Gone too soon.
The first African woman to win the Nobel Peace Prize, the Kenyan activist and eco-warrior Wangari Maathai who died Sunday at the age of 71 after a long battle with cancer, rose to prominence fighting for those most easily marginalised on the continent — poor women — and the degraded and exploited environment itself.
Maathai started her career as an environmental campaigner after planting some trees in her own back garden.
This inspired her in 1977 to form an organisation — comprised primarily of women — known as the Green Belt Movement to fight the devastating effects of deforestation and desertification.
She mobilised poor women to plant more than 30-million trees as part of a drive to produce sustainable wood for fuel use and to combat soil erosion. She was beaten, tear-gassed and whipped as she took to the streets in protests against environmental damage around Nairobi through the 1980s and 1990s.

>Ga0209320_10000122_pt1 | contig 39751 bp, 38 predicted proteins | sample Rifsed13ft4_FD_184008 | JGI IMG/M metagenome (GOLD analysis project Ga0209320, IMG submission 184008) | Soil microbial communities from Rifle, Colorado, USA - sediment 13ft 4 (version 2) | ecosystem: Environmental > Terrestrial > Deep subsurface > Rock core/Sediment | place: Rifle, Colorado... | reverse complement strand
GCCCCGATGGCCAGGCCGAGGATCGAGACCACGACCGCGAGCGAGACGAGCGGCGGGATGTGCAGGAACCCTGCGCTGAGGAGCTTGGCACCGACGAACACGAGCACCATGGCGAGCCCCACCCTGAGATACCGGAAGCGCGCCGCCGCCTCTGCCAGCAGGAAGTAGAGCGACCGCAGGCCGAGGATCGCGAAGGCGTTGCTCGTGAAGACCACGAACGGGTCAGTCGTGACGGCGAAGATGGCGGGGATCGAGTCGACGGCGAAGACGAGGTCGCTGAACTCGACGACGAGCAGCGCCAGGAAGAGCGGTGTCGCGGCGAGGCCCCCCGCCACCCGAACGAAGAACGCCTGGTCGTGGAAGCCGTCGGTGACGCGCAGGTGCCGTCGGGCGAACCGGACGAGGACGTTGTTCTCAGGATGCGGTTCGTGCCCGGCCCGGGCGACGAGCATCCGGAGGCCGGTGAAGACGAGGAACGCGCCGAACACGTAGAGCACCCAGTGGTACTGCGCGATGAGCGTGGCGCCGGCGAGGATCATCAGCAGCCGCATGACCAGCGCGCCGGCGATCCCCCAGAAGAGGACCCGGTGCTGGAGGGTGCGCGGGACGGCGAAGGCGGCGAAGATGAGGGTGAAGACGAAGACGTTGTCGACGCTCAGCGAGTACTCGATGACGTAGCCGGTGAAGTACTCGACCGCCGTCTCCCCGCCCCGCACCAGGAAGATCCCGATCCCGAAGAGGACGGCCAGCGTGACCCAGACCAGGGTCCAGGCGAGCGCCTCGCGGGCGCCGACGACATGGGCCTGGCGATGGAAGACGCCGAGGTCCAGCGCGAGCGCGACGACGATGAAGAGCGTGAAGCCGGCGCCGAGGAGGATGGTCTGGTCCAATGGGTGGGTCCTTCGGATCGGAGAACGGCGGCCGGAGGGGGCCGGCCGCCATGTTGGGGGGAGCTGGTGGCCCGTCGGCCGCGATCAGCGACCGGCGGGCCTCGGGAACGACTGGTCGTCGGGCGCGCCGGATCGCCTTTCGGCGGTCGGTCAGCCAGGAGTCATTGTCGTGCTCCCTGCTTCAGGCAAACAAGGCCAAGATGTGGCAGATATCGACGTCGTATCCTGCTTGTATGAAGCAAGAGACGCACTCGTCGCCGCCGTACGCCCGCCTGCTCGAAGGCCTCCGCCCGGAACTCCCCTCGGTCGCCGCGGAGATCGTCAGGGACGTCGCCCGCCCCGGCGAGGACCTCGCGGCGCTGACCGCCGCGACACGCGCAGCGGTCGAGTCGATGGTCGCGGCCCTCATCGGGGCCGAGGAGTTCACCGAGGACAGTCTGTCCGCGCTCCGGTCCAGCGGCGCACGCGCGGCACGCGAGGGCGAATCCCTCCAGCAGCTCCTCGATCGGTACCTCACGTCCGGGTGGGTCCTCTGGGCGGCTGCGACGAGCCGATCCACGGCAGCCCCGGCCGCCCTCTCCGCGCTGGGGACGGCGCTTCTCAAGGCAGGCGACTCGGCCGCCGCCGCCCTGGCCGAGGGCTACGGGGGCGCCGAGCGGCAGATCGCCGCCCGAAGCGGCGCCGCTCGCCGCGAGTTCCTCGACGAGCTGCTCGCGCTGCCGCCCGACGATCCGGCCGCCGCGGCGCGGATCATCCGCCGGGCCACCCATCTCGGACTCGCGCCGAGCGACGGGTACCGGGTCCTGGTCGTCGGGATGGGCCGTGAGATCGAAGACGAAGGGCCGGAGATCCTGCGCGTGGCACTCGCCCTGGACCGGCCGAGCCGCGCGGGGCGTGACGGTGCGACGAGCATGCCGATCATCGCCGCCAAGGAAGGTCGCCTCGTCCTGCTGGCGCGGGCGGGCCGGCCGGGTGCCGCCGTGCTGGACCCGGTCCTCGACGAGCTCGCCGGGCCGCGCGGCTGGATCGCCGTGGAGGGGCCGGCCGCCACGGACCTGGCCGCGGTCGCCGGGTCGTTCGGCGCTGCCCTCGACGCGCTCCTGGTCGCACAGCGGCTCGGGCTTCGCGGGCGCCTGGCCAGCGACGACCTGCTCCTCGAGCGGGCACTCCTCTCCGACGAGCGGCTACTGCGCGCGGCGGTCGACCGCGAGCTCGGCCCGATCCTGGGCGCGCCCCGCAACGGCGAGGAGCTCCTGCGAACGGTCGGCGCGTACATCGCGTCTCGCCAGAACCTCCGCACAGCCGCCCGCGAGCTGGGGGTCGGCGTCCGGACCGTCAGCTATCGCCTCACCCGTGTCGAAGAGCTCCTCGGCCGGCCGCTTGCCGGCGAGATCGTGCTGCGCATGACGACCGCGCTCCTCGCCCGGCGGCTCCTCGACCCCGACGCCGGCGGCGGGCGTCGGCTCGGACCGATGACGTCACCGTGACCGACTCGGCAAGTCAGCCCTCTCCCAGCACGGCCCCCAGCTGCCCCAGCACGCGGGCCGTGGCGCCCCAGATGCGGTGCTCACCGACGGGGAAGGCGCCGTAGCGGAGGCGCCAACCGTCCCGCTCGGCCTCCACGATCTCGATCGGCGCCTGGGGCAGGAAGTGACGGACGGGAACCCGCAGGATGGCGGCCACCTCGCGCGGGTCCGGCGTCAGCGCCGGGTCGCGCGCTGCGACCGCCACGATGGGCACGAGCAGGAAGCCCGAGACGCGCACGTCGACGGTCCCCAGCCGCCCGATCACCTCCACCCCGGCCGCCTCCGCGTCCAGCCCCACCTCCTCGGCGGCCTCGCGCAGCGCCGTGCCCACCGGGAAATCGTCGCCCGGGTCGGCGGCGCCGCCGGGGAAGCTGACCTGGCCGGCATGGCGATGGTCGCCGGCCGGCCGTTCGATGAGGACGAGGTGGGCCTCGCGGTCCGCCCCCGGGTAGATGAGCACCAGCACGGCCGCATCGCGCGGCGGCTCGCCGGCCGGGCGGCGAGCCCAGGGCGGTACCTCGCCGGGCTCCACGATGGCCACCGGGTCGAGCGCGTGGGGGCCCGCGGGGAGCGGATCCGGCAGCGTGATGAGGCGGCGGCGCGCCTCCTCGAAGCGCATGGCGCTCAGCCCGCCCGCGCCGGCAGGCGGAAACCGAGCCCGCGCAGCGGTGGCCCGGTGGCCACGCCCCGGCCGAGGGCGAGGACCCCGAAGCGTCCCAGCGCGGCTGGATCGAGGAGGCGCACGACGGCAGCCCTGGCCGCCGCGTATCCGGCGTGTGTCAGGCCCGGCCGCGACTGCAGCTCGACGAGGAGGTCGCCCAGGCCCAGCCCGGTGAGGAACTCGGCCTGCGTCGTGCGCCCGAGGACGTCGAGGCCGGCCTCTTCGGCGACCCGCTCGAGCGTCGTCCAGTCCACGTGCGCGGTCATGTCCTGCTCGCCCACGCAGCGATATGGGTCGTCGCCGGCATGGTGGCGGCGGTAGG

Her former husband, whom she divorced in the 1980s, was said to have remarked that Maathai was “too educated, too strong, too successful, too stubborn and too hard to control”. A good epitaph.